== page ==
In true “British educational system” style, it’s time to analyse the alternative view: problems with teaching in Buenos Aires. Aimed only at making you savvy to a few pitfalls, it is by no means an attempt to persuade you away from living in this wonderful city, just a couple of snippets of useful information from one TEFLer to another.
It’s no secret that South America isn’t a great place to line your pockets with shed loads of cash; and the grim reality is that there isn’t too much money to be made from teaching in Argentina. Whilst there is plenty of work available, the pay hasn’t correlated alongside the sharp rise in Argentine inflation. Pay does vary from institution to institution (generally A$35-50 p/hour) but it is never smashingly good. I am yet to meet a teacher living off a teaching wage alone; everybody seems to have a little tucked away to see them through. Personally I have enough to cover my rent and I am living fairly comfortably, but TEFLing in Argentina is fairly unsustainable in the long-term.
Travelling from student-to-student is a common gripe amongst the TEFL community in Buenos Aires. Institutions send you from office-to-office or from home-to-home and whilst buses run fantastically regularly they can seem like a second home to you sometimes. If a student cancels last minute, you may still get paid, but you may find yourself sitting in a Starbucks for a couple of hours waiting for your next student. It has a tendency to drag your day out and if it happens a couple of times, it can also upset your week (which it often does)! Some (and my no means all) institutions can be fairly disorganised. You may go for an interview today but you may not hear back from them for 2 months. Finding a reliable institution is not incredibly difficult, but don’t rely too much on the first company who offer you work as you may find a better alternative further down the line.
Politically and economically unstable:
Yes, yes what has politics got to do with your TEFL experience? Well, rumour has it that there is an economic hurricane heading towards the shores of Argentina; actually it’s pretty darn obvious really. Last year inflation was 35%, and there doesn’t seem too much hope of an improvement this year. There isn’t too much optimism amongst locals over here. The gap between the rich and poor is becoming even more prominent as the Argentine government, not shy of a few corruption scandals, pass what are often seen as controversial policies. The Peso is already a fragile currency and it looks increasingly likely that the Peso’s you earn in Argentina may be worth less and less in the coming months, not good news if you harbour travelling plans, though neighbouring countries such as Bolivia are particularly cheap. The only differing opinion amongst many of my students is just how soon it will hit. Alongside, the economic problems also comes the political. It’s particularly common for protests to happen, well, most days. Often clogging up roads and disrupting your journey, don’t be surprised to turn up to the subway station only for it not to be working.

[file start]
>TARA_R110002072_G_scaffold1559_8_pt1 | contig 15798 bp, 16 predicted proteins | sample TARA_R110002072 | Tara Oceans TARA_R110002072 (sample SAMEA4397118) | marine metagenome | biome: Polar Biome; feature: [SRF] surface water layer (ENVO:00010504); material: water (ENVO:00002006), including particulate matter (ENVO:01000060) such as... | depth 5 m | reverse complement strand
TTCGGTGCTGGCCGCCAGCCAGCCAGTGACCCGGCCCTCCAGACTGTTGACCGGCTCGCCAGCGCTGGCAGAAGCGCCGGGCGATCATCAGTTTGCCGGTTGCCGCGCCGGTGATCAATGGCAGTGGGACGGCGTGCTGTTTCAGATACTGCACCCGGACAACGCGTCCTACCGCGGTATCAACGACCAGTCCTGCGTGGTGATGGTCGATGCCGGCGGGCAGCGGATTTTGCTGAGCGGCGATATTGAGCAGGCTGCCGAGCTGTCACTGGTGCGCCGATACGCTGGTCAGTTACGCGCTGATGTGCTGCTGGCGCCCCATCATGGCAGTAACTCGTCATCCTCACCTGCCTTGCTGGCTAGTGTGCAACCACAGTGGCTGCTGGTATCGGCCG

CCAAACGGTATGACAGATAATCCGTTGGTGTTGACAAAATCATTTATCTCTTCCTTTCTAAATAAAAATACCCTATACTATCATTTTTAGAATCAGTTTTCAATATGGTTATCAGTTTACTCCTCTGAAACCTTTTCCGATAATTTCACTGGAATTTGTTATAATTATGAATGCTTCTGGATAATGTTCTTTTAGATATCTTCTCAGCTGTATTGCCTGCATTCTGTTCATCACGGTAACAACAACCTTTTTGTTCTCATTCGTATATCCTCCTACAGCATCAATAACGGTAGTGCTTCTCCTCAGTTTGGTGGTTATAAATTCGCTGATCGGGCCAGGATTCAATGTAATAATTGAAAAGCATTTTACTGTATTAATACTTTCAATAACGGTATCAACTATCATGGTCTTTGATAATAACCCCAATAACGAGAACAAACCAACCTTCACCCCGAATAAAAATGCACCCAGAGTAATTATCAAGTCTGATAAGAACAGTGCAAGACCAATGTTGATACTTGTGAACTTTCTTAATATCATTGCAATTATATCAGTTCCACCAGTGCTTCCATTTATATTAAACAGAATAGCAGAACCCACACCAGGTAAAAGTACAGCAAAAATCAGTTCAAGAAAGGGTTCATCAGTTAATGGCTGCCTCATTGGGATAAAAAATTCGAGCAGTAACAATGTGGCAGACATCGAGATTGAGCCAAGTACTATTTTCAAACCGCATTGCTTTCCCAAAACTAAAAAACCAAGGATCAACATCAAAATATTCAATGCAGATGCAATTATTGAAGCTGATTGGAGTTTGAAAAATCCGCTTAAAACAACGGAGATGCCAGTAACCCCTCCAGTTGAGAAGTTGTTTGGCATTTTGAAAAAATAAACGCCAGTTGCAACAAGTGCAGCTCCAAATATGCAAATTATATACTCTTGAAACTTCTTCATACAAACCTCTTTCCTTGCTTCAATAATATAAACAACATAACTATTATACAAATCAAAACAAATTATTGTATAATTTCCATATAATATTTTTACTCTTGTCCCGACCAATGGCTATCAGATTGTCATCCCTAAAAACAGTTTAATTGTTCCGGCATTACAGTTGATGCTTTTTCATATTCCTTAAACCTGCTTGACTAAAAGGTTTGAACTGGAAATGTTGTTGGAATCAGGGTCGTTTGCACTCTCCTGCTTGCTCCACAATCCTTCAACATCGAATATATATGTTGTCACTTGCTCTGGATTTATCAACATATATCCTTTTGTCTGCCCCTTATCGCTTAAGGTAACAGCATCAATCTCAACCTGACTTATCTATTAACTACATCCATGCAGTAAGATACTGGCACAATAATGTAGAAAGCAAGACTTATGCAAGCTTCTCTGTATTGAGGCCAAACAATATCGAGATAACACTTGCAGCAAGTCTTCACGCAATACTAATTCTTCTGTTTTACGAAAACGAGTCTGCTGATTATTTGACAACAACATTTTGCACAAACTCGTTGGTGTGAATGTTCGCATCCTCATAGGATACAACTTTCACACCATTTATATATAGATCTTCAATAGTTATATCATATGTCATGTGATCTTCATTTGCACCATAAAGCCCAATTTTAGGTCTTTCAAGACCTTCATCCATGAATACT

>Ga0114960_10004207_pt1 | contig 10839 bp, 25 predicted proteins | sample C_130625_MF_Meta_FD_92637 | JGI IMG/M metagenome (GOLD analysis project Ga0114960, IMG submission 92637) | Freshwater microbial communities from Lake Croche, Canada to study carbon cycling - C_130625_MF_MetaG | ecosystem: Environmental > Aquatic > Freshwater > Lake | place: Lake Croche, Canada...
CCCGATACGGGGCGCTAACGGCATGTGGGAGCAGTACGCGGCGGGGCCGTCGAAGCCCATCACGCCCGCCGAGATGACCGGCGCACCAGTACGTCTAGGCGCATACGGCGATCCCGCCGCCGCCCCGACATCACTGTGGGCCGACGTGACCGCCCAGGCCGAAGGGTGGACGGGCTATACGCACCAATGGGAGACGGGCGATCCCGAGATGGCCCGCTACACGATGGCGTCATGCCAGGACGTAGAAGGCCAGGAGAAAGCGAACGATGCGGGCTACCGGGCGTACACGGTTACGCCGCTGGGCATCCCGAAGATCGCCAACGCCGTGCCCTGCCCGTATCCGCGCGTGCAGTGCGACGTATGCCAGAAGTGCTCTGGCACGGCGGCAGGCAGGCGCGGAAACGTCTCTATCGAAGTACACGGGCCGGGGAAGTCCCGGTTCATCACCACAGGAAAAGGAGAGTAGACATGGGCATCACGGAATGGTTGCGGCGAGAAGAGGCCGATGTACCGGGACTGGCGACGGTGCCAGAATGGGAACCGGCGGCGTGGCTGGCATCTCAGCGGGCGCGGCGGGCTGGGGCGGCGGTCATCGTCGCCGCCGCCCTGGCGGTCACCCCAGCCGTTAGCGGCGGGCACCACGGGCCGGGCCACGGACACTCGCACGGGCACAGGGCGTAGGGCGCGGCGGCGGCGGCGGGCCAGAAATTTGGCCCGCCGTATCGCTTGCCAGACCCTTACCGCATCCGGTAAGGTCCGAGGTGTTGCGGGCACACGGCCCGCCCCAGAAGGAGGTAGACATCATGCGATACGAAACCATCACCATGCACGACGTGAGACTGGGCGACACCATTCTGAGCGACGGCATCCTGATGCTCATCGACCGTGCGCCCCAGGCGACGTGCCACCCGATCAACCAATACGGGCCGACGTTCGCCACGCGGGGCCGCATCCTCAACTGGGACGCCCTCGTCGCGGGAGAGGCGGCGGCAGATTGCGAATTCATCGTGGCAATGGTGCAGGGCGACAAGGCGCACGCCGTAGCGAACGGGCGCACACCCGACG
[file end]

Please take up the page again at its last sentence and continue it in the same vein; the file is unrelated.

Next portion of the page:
There is quite a noticeable gap between the rich and poor in Buenos Aires. Some of Buenos Aires’ poorest turn to a life of crime often through thefts and muggings to get by. Of course, you shouldn’t be overly worried because the vast majority of people in Buenos Aires are incredibly hospitable and lovely, but there are certainly some areas worth avoiding at night. You’re never too far away from knowing of a victim of pick-pocketers or robbers. Unfortunately, the police are not too much help in these situations either. There seems to be a sense of inevitability about being a victim of theft, a shrug of the shoulders and a look of “it happens” can be your likely response.
So – Buenos Aires is a great place to live and experience the South American culture but you should certainly be aware of the pointers stated in this article. Things in Buenos Aires sometimes have a tendency not to work; so if you’re an individual easily frustrated and irritated it’s probably not the place for you. A “whatever will be, will be” attitude will serve you well here.
But overall? By-jove, it’s a good city!